Courting Laura Providencia - book cover

A RUMBA OF THIS AMERICAN LIFE

COURTING LAURA PROVIDENCIA
by Jack Pulaski
Fiction
ISBN 0-939010-67-4 (paper), $14.95
Buy Now From CCNow
ISBN 0-939010-68-2 (cloth), $27.00
Buy Now From CCNow
5¼ x 8½
438 pages

Courting Laura Providencia is Jack Pulaski's first novel, and first major work since The St. Veronica Gig Stories (published by Zephyr) in 1986. Fifteen years in the writing, the novel bursts forth with a cast of characters that are sometimes warm and familiar, and at other times violently distorted as in a funhouse mirror. Courting Laura Providencia is a literary devotional; a rumba of this American life; a tale of love and the occasional fall or return to redemption.

From Courting Laura Providencia

Isaac thought, before Laura the world had never been worth the trouble; and her knees, her knees were worth a decade of devotion. His mother was saying, “So I understand your mother is a widow? She works?” Laura said, “Yes.” “In a factory?” “Yes. She takes home piecework; she makes dresses. She made the suit I'm wearing.” “It's very fine,” his mother said, taking up the hem of Laura's skirt in her hand and examining it closely; and, “It's not easy for a woman alone.” Laura nodded. “You met Isaac at City College?” “Yes.” “That's nice, your mother—a widow alone—to work and maintain like that. She must be a wonderful person.” “Yes, she is,” Laura agreed. Isaac thought, this too is a story, and it's almost true. Mrs. Milagros worked in a dress factory, she had made Laura's suit, and she was certainly alone. It could be said that her life resembled the life of a widow.

Sarah heard and identified her husband's footsteps first. They turned and listened as he struggled with the door. Sarah sat, incredulous. She heard him fumble with the keys, scratch at the door like an animal, and rattle the door knob; he shoved and pounded. Sarah rose slowly from her chair, dumbfounded. Abraham, who was always so deft with tools, a skilled master at making things work, could not negotiate the door he had been coming through for thirty years, and he was hammering the door off its hinges. Sarah unlocked the door and pulled it open. Abraham stood there, one fist still raised in the air, grinning, drenched from head to foot; in one hand he held a paper bag from Stern's Pharmacy. His white, dripping hair was plastered to his head. He stepped into the kitchen, smiled, grasped the lapels of his light topcoat, and in the manner of a subway exhibitionist yanked open his coat and an ocean fell out. Sarah ran for a mop.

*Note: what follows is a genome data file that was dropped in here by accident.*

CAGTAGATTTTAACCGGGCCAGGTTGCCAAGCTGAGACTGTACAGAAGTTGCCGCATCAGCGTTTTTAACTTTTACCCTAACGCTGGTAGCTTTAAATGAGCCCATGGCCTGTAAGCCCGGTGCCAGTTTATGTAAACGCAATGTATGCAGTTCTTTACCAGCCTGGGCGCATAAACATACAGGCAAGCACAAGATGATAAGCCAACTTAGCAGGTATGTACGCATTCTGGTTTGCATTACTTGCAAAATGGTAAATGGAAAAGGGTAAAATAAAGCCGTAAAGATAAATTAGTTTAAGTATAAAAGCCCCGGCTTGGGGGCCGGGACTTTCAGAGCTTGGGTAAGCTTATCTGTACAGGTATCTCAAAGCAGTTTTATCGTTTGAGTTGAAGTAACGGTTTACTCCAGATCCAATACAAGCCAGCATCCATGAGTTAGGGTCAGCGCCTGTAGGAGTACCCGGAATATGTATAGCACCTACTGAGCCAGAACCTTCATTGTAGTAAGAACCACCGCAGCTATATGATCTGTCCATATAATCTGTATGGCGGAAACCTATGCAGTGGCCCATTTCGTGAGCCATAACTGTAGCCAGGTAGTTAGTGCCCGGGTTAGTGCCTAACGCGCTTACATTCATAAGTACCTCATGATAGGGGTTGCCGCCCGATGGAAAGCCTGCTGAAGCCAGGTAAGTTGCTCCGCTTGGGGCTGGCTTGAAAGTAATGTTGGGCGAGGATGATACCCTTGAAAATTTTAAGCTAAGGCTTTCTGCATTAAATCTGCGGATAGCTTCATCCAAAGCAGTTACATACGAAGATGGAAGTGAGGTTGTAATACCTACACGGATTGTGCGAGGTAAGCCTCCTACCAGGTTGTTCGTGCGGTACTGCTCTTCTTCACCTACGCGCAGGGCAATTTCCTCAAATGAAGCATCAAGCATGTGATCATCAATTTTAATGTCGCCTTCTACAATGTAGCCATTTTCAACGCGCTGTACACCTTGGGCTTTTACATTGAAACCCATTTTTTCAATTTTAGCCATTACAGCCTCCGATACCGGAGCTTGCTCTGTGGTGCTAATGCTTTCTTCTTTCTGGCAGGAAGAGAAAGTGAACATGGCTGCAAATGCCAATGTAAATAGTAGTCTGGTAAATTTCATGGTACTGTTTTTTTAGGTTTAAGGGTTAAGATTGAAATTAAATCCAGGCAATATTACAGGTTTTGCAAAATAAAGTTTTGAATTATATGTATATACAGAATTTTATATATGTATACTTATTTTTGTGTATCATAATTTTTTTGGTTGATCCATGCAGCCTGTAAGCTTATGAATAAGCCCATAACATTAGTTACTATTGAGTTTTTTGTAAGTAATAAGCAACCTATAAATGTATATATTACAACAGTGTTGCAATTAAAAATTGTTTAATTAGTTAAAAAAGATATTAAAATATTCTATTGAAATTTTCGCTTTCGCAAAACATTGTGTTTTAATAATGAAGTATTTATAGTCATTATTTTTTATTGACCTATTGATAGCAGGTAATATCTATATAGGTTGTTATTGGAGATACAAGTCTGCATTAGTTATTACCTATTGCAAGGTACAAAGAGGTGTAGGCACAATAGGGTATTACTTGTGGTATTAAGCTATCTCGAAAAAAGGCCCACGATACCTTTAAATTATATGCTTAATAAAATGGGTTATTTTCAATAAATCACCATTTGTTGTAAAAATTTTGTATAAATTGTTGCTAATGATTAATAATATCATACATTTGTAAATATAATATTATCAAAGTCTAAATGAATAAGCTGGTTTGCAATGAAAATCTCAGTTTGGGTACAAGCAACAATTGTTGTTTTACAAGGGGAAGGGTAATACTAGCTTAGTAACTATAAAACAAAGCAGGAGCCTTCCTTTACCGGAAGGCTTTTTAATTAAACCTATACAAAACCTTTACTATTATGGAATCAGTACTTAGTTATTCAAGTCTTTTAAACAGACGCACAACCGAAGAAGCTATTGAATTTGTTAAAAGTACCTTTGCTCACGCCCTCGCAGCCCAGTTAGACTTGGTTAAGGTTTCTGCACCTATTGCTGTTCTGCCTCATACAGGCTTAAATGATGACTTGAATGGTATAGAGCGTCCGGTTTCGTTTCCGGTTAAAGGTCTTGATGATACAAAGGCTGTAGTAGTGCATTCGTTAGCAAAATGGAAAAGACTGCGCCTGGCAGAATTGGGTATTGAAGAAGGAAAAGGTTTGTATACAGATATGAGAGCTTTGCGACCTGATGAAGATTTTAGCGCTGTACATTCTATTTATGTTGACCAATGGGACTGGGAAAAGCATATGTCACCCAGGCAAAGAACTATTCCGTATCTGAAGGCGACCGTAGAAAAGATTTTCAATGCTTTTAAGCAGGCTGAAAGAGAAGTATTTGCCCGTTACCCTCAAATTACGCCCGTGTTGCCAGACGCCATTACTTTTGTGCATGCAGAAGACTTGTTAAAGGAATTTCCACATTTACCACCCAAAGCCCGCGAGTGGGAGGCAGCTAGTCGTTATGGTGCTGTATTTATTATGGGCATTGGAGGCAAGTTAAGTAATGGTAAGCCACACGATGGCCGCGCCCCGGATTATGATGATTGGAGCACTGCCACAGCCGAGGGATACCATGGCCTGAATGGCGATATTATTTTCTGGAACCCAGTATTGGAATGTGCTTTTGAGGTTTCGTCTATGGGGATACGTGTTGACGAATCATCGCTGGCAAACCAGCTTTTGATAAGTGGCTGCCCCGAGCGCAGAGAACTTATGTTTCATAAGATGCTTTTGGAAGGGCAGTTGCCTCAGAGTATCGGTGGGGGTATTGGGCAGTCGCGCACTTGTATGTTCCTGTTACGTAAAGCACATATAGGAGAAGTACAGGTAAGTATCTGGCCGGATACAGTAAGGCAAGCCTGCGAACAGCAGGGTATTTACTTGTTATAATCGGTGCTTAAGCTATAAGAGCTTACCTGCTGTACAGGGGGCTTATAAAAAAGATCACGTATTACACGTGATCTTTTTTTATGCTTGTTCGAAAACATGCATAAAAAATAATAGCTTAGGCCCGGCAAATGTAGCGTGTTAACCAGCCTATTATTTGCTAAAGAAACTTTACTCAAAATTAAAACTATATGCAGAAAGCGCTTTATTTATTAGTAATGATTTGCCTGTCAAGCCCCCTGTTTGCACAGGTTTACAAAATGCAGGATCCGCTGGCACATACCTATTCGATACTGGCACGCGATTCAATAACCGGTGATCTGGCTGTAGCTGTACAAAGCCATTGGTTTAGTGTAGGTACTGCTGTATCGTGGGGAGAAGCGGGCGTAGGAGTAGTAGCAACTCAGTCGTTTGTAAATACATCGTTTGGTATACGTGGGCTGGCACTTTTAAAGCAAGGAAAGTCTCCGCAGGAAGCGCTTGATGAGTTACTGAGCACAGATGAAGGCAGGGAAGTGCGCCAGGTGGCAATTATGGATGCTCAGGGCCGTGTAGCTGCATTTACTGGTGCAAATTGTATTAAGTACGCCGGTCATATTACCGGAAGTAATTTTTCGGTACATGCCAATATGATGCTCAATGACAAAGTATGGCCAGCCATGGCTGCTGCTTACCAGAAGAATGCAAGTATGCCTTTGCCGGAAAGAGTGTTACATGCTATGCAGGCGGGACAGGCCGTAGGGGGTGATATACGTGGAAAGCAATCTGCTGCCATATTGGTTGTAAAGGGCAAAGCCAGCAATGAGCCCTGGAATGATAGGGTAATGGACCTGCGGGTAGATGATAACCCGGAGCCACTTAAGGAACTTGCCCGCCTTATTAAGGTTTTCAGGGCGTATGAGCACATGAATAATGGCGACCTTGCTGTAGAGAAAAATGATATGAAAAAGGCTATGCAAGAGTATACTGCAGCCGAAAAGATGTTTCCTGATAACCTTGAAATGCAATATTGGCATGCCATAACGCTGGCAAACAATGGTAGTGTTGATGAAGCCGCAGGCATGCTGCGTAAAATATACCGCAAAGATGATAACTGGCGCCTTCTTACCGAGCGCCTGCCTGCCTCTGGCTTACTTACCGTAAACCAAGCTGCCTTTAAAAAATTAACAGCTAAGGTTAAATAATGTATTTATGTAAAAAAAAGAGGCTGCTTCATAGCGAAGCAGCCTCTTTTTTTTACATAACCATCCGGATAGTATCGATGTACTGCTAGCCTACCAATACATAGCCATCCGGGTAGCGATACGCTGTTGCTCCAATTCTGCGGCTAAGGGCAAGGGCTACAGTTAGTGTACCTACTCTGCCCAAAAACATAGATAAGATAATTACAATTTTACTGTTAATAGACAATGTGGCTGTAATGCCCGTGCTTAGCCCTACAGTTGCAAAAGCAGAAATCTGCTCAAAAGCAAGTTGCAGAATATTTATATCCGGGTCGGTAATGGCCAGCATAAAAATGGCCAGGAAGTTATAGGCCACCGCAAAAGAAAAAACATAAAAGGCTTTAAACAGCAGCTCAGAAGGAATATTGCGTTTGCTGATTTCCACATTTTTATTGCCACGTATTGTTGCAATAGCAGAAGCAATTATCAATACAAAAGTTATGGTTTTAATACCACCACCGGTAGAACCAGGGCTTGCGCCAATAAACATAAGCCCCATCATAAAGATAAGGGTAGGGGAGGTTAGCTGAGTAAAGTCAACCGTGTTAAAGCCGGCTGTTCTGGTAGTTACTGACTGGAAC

Isaac had another slivovitz. Laura said, “Please, Izzy, no more.” Isaac kissed the palm of her hand. His mother returned to the kitchen and mopped the floor.

For the next hour Isaac, his mother, and Laura discussed the benefits of education. Abraham had disappeared into the bathroom. Whenever Sarah called her husband, he cried from the bathroom, “Soon! Soon!” Sarah filled up a plate for Laura to nosh. The scent of the brisket filled the kitchen. The light in the window matured toward early evening.

Sarah was the first to recognize the man who had entered the kitchen as her husband. His hair was gleaming black, slicked down to the contour of his skull and reeking of Brilliantine. He was wearing his navy blue pinstriped suit with the wide lapels and the padded, enormous shoulders. In the breast pocket a white handkerchief was folded into a peak. Isaac thought of this as his father George Raft outfit, gangster chic, circa 1935. “please Izzy,” his father said,” do me a favor. Go to the phonograph and put on Xavier Cugat.”

Top of Page